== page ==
A computer program responds to a mouse click by running a function.
Here is an example of an event handler function:
f = (e) -> moveto e click f
Try it out. What does it do?
1. The function
(e) -> moveto e
takes one input
and then it does one action: it
moves the turtle to the location of the object
e. That function is given the
f = (e) -> moveto e.
Any name would work fine.
2. The command
click f tells the
computer to call
the user clicks the mouse.
3. Every time you click, the computer
creates an "Event" object representing the
mouse click position, and it runs the
f, passing the mouse
click event as input.
Programmers often skip the step of giving
a name to a function. We can just define
the function directly and give it to the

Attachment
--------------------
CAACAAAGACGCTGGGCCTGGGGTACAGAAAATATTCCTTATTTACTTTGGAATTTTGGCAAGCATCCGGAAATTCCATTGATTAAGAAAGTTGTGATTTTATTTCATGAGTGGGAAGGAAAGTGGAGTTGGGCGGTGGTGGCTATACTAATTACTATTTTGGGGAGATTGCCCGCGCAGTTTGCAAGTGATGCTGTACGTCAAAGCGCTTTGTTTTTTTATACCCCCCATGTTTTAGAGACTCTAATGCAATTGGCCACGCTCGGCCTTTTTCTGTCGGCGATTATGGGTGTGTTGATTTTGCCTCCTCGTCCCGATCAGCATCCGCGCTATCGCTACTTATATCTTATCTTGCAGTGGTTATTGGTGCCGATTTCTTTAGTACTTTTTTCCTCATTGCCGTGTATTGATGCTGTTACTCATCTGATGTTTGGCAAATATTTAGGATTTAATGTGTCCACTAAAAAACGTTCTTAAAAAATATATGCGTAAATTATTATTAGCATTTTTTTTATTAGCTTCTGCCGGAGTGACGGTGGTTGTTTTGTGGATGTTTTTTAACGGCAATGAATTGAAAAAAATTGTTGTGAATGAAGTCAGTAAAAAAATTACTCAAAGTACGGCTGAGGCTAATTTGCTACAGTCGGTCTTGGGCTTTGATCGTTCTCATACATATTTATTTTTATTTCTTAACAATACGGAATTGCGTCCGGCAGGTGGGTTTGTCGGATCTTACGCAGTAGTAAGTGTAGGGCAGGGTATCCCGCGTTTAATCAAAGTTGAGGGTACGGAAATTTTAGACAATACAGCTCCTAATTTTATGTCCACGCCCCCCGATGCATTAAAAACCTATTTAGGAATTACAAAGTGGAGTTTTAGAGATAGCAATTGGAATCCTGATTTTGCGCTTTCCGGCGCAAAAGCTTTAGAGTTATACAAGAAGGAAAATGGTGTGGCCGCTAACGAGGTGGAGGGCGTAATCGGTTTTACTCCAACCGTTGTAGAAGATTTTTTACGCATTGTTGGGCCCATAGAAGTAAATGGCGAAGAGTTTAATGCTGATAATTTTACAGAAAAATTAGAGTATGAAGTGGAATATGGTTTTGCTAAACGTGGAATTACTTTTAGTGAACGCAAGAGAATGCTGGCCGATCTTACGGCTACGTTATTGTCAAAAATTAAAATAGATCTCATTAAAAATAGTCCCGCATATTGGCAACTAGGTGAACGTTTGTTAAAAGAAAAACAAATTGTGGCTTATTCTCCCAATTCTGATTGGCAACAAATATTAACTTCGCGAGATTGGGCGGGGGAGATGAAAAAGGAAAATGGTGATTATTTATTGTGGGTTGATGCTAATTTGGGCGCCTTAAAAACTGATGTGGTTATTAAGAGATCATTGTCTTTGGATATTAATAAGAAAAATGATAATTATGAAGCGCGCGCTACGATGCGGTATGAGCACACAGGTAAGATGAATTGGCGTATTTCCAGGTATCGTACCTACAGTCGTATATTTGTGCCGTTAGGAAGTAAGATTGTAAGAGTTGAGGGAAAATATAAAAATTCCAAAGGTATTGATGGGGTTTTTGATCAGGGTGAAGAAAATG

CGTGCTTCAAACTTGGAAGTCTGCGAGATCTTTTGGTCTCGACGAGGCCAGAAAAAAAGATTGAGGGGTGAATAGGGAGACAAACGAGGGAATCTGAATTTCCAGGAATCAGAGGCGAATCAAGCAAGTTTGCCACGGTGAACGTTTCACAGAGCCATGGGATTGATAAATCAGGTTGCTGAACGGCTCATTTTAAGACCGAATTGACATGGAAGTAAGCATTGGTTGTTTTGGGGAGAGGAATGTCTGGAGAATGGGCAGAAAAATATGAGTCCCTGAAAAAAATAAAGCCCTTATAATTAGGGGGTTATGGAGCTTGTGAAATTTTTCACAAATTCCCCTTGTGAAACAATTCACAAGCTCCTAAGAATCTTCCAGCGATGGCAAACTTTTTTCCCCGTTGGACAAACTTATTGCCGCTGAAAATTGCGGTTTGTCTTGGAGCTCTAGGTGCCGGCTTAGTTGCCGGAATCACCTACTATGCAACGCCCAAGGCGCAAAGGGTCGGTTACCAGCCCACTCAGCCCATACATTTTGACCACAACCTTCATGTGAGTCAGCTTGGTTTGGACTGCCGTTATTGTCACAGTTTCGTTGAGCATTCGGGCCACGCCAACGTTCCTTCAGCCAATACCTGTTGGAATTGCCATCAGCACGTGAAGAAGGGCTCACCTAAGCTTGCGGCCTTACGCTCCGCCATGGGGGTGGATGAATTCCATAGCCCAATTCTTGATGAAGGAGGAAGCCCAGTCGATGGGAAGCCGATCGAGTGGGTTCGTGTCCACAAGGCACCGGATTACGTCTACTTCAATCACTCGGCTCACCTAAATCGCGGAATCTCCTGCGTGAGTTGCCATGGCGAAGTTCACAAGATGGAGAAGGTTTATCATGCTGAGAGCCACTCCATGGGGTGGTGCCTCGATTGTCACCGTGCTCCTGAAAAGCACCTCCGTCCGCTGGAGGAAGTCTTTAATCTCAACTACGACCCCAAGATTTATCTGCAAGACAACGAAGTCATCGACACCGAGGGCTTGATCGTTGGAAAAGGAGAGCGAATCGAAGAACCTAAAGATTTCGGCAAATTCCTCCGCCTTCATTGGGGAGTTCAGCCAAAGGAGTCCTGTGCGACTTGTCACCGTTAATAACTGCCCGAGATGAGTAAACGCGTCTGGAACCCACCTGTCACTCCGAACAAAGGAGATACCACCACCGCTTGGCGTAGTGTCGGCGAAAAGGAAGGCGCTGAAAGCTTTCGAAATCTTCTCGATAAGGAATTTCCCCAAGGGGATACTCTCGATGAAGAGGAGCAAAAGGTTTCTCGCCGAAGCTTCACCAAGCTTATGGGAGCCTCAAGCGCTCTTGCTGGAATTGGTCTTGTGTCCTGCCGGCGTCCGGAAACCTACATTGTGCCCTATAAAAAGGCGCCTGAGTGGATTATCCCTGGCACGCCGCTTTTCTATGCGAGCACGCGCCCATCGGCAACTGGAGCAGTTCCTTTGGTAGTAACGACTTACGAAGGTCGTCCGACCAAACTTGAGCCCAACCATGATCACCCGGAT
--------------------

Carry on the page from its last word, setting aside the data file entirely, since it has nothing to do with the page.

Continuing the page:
click command without naming it.
This code does the same thing as the above
code, but it doesn't assign a name to
click (e) -> moveto e
There are other types of events. For example,
each time the mouse moves, the computer can
call a function each time the mousemoves
by the command
Mousemove events happen very quickly, so
to keep up with them, it is a good idea to
move the turtle quickly with
speed Infinity mousemove (e) -> moveto e click (e) -> pen random color